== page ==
Even so, even the good parts of The Waste Lands are bound to such a maddening populist sensibility that I had to stop pretty frequently just to keep from cringing. I understand that King's willful anti-pretentiousness is a cornerstone of his success, but I really wanted him to stop providing lame jokes to deflate his conceits, and to just go with it after awhile.

He places most of the comic relief into the mouth of Eddie, the tough-talkin' sensitive guy we met in The Drawing of the Three, and while I identify with the character and appreciate his view on the strange world in which he now lives, I found his endless joking to be forced and unnecessary. Worse is the re-introduction of Jake (from the first novel) as the newest member of the gunslingin' posse … as with all of King's young boy protagonists, Jake is crammed full of King's own interests and knowledge. King is at his best when writing about precocious young boys like he was, and the depiction of Jake in his actual life is really good reading. Once Jake joins Roland & Crew, it gets dodgier. When the gunslingers encounter a mysterious downed aircraft, Jake is able to specifically identify its make and model, having done a school report on WWII aircraft recently. Maybe King, and his boy heroes, simply have great memories, but I don't remember jack shit about almost anything I ever wrote about in school.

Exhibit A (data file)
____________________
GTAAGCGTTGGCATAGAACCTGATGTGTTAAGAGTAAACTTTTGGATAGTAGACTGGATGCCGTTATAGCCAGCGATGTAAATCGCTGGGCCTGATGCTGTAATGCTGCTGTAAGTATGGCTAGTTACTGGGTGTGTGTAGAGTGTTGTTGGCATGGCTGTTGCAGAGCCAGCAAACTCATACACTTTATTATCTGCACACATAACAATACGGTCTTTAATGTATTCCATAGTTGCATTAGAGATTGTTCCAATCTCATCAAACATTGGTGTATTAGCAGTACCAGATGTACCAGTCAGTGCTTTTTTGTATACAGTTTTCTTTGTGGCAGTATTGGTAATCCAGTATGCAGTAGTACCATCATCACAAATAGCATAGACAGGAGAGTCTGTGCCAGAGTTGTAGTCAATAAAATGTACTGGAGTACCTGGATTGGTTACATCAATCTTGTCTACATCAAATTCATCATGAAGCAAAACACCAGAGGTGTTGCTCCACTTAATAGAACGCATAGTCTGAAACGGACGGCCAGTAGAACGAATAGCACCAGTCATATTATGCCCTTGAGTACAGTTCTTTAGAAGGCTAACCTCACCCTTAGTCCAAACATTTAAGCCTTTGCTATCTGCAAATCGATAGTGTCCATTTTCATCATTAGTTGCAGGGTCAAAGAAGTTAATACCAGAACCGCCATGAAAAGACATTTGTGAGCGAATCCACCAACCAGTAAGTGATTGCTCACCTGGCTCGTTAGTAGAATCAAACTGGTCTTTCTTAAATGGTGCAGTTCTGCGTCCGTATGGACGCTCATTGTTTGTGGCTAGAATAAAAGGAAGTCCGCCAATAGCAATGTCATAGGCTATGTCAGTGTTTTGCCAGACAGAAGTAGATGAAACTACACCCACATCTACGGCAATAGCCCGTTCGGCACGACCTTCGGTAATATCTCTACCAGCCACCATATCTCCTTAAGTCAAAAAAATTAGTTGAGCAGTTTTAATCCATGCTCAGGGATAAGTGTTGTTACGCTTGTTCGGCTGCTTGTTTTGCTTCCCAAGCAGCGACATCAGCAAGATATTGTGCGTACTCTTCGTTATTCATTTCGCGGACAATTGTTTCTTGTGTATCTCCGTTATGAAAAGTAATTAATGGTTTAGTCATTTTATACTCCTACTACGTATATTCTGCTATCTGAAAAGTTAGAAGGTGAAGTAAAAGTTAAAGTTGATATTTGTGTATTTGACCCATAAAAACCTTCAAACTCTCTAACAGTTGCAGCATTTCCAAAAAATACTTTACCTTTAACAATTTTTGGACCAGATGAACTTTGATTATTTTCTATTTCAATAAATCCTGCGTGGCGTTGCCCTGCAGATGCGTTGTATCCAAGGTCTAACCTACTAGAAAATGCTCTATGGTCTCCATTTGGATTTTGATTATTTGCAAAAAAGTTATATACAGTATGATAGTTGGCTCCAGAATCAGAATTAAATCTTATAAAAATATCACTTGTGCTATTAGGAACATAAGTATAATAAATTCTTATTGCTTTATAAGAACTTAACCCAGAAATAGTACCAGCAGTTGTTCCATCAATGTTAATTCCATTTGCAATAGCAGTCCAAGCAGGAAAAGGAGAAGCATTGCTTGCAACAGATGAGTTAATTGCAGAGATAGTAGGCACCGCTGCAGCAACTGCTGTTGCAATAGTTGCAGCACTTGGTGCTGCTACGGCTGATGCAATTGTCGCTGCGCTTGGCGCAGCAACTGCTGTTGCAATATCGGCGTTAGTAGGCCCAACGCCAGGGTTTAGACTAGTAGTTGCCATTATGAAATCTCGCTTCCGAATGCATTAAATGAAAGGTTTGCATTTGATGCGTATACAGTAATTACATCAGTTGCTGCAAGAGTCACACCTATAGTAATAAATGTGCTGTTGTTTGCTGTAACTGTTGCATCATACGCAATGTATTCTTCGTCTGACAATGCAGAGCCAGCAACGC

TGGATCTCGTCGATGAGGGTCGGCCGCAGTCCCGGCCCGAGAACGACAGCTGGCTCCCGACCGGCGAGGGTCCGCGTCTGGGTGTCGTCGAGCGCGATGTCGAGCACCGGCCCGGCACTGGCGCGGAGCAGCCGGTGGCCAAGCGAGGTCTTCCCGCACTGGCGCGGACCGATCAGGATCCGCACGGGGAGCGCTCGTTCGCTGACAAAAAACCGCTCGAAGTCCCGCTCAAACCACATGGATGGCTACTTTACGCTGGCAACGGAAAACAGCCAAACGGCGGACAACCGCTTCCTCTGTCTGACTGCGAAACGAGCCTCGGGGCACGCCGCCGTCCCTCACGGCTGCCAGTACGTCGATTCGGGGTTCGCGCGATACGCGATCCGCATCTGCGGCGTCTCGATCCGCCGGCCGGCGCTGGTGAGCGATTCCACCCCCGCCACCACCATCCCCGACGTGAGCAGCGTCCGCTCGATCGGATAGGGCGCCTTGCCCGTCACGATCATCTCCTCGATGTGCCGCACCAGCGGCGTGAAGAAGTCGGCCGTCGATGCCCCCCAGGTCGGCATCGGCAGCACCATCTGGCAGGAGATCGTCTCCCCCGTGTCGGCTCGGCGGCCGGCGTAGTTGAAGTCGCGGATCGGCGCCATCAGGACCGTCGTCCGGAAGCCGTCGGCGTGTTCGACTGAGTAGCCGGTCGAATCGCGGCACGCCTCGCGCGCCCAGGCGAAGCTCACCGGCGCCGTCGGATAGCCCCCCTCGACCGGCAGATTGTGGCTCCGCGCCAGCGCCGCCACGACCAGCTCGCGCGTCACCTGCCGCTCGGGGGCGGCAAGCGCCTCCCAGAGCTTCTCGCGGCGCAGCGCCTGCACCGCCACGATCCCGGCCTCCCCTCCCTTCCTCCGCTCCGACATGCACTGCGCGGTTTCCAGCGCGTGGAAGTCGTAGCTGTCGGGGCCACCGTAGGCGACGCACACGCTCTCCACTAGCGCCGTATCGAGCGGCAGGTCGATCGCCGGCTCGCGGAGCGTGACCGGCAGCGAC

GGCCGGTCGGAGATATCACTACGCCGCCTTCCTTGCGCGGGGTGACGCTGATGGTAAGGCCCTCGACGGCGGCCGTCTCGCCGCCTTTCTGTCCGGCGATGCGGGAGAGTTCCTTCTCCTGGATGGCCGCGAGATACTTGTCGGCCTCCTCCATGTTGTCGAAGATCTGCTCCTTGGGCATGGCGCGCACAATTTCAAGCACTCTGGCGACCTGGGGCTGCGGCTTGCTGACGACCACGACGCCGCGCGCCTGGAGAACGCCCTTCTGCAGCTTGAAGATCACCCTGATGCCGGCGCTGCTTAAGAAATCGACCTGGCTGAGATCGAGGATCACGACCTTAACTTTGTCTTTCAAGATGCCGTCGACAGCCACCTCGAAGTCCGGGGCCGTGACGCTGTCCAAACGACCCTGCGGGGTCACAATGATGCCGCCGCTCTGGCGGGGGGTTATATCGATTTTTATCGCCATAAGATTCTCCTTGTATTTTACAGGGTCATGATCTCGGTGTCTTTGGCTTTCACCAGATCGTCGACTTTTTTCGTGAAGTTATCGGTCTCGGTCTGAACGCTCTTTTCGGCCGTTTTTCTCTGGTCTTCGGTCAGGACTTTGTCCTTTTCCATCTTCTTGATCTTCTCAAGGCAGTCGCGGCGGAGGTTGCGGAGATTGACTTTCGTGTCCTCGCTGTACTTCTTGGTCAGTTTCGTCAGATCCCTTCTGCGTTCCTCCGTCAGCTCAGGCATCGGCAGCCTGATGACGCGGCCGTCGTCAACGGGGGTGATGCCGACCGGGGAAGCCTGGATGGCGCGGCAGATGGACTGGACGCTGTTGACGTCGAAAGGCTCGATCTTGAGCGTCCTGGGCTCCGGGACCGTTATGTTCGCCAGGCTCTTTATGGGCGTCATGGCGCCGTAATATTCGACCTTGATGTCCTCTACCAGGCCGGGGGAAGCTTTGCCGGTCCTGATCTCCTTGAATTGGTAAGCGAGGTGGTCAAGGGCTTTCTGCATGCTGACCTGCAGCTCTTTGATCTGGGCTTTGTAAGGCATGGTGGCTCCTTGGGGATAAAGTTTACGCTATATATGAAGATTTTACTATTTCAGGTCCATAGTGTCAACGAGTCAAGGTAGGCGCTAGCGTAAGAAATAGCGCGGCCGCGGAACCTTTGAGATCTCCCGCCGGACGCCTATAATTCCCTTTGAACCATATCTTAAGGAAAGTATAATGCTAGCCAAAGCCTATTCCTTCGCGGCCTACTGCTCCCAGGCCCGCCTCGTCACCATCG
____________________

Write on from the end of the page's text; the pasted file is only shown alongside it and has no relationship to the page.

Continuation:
These contrivances are the weakness of the book … as well as simply distasteful shit like introducing Oy, a squirrel-like sidekick who is Toto to Jake's Dorothy. I'm all for animals being taken seriously as main characters, but this just smacked of lowbrow pandering.

The book builds toward a powerful climax, boosted by the sudden threat of Jake's kidnapping by an urban pirate who wants to rape him, but winds its way toward a low-grade Tolkien plot point involving the quizzical monorail testing the gunslingers on prime numbers! The attitude of the book is encapsulated by one of Eddie's typically unrealistic statements:

"What we're looking at is a lunatic genius ghost-in-the-computer monorail that likes riddles and goes faster than the speed of sound. Welcome to the fantasy version of One Flew Over the Cuckoo's Nest."

And at one point, a powerful evil wizard/Satan-figure says: "Close enough for government work," and does the "You can call me Ray" routine. If you can grant Stephen King these unfortunate liberties, The Waste Lands offers plenty of page-turnin' intrigue … if not, you best be on to an author who doesn't turn away from his/her God-given talent so egregiously.

Review by Chocolate Stewart